Politics

Liz Cheney’s Concession Speech Invokes Lincoln and Grant


It was just two years ago that Representative Liz Cheney won a primary with 73 percent of the vote — a point she reminded her supporters of in her concession speech on Tuesday night in Wyoming.

“I could easily have done the same again,” she said. “The path was clear. But it would have required that I go along with President Trump’s lie about the 2020 election. It would have required that I enable his ongoing efforts to unravel our democratic system and attack the foundations of our republic.”

“That was a path I could not and would not take.”

The path Ms. Cheney took instead led her to be ousted as chair of the House Republican conference, the third-highest role in her party’s House leadership, and installed as the vice chair of the congressional committee investigating the Jan. 6, 2021, attack on the Capitol.

From a stage overlooking a field in Teton County, Wyo., with mountains as her backdrop, she said she had called Ms. Hageman to concede her loss in a free and fair election. She suggested that her job now, and that of patriotic Americans, was to stand up for the Constitution.

Much like the remarks she delivered at the Jan. 6 committee’s hearings, it was a speech that seemed directed not just at Republican voters, but at a wider national audience.

That was evident in her paraphrase of a quote popularized by the Rev. Dr. Martin Luther King Jr. — “It has been said that the long arc of history bends toward justice and freedom. That’s true, but only if we make it bend” — and even more so a few minutes later, when she turned her attention to the Civil War.

In the spring of 1864, after the Union suffered more than 17,000 casualties in the Battle of the Wilderness, Gen. Ulysses S. Grant had a choice, Ms. Cheney said: to retreat or to keep fighting.

“As the fires of the battles still smoldered, Grant rode to the head of the column,” she said. “He rode to the intersection of Brock Road and Orange Plank Road. And there, as the men of his army watched and waited, instead of turning north, back toward Washington and safety, Grant turned his horse south toward Richmond and the heart of Lee’s army. Refusing to retreat, he pressed on to victory.”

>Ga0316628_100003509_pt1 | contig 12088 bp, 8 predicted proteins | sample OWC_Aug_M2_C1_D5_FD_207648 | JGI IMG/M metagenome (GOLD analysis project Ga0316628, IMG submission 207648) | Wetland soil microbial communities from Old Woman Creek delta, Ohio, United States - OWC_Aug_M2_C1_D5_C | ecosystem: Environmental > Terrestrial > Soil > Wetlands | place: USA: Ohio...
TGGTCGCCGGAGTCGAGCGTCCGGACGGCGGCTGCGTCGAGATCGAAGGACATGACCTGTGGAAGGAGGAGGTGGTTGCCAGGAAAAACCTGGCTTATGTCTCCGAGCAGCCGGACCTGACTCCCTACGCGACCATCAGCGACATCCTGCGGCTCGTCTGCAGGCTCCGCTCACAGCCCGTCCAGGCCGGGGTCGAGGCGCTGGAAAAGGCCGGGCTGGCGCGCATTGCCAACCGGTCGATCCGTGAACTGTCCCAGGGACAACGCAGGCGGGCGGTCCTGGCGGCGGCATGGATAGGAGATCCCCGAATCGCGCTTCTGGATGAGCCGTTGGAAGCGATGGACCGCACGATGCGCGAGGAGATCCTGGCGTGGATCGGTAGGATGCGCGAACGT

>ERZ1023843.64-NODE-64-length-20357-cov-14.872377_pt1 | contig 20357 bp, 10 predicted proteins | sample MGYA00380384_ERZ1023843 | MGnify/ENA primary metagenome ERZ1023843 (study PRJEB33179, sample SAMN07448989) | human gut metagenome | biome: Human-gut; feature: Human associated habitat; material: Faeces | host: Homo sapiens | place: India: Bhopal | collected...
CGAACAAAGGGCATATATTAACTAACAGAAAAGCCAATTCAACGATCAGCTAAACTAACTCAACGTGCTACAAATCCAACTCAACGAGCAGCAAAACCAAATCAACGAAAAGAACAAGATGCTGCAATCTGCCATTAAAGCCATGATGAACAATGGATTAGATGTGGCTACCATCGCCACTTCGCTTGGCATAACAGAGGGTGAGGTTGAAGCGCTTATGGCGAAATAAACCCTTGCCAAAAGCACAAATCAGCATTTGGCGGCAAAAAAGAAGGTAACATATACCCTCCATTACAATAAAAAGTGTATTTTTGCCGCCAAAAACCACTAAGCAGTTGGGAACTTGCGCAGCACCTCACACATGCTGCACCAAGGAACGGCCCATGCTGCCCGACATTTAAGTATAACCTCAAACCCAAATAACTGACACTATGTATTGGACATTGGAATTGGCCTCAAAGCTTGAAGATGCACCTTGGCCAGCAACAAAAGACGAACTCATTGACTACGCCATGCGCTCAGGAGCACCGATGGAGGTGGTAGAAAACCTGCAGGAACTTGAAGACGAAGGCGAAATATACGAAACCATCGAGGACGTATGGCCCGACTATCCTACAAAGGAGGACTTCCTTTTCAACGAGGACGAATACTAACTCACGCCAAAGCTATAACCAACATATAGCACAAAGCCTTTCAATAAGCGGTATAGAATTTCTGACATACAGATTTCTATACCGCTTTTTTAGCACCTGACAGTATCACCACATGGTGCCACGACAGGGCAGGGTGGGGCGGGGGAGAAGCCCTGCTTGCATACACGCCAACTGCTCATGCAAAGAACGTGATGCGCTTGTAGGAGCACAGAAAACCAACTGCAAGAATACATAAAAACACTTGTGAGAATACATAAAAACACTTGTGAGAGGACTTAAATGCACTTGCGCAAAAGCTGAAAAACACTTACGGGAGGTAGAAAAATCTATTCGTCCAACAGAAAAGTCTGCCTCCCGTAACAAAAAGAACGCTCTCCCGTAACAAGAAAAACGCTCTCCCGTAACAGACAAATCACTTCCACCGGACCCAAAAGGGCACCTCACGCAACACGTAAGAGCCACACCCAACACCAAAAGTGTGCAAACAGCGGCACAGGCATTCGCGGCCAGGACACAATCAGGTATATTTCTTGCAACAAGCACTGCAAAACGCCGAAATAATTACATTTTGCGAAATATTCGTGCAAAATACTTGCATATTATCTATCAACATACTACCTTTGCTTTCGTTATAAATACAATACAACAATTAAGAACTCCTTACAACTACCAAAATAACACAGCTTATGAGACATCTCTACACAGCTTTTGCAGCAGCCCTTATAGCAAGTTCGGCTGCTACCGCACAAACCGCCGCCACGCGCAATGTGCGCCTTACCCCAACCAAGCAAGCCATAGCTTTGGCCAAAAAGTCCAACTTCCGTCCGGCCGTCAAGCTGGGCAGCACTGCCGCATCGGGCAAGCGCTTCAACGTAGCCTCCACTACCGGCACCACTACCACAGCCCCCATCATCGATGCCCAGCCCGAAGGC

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General Grant, President Abraham Lincoln “and all who fought in our nation’s tragic Civil War, including my own great-great-grandfathers, saved our union,” Ms. Cheney said. “Their courage saved freedom, and if we listen closely, they are speaking to us down through generations. We must not idly squander what so many have fought and died for.”

In a time-honored tradition of political candidates, Ms. Cheney described encounters with two voters who, in her telling, had approached her to say exactly what she wanted to say now.

One, she said, was a man from Brazil who told her, “I know how fragile freedom is, and we must not lose it here.” The other was a woman in Jackson, Wyo., whose grandparents survived Auschwitz and who “was afraid that she had nowhere to go if freedom died here.”

“Ladies and gentlemen, freedom must not, cannot and will not die here,” Ms. Cheney said, before urging her supporters to join her in following what she had cast as General Grant’s path.

“As we leave here, let us resolve that we will stand together — Republicans, Democrats and independents — against those who would destroy our republic,” she said. “They are angry and they are determined, but they have not seen anything like the power of Americans united in defense of our Constitution and committed to the cause of freedom. There is no greater power on this earth, and with God’s help, we will prevail.”



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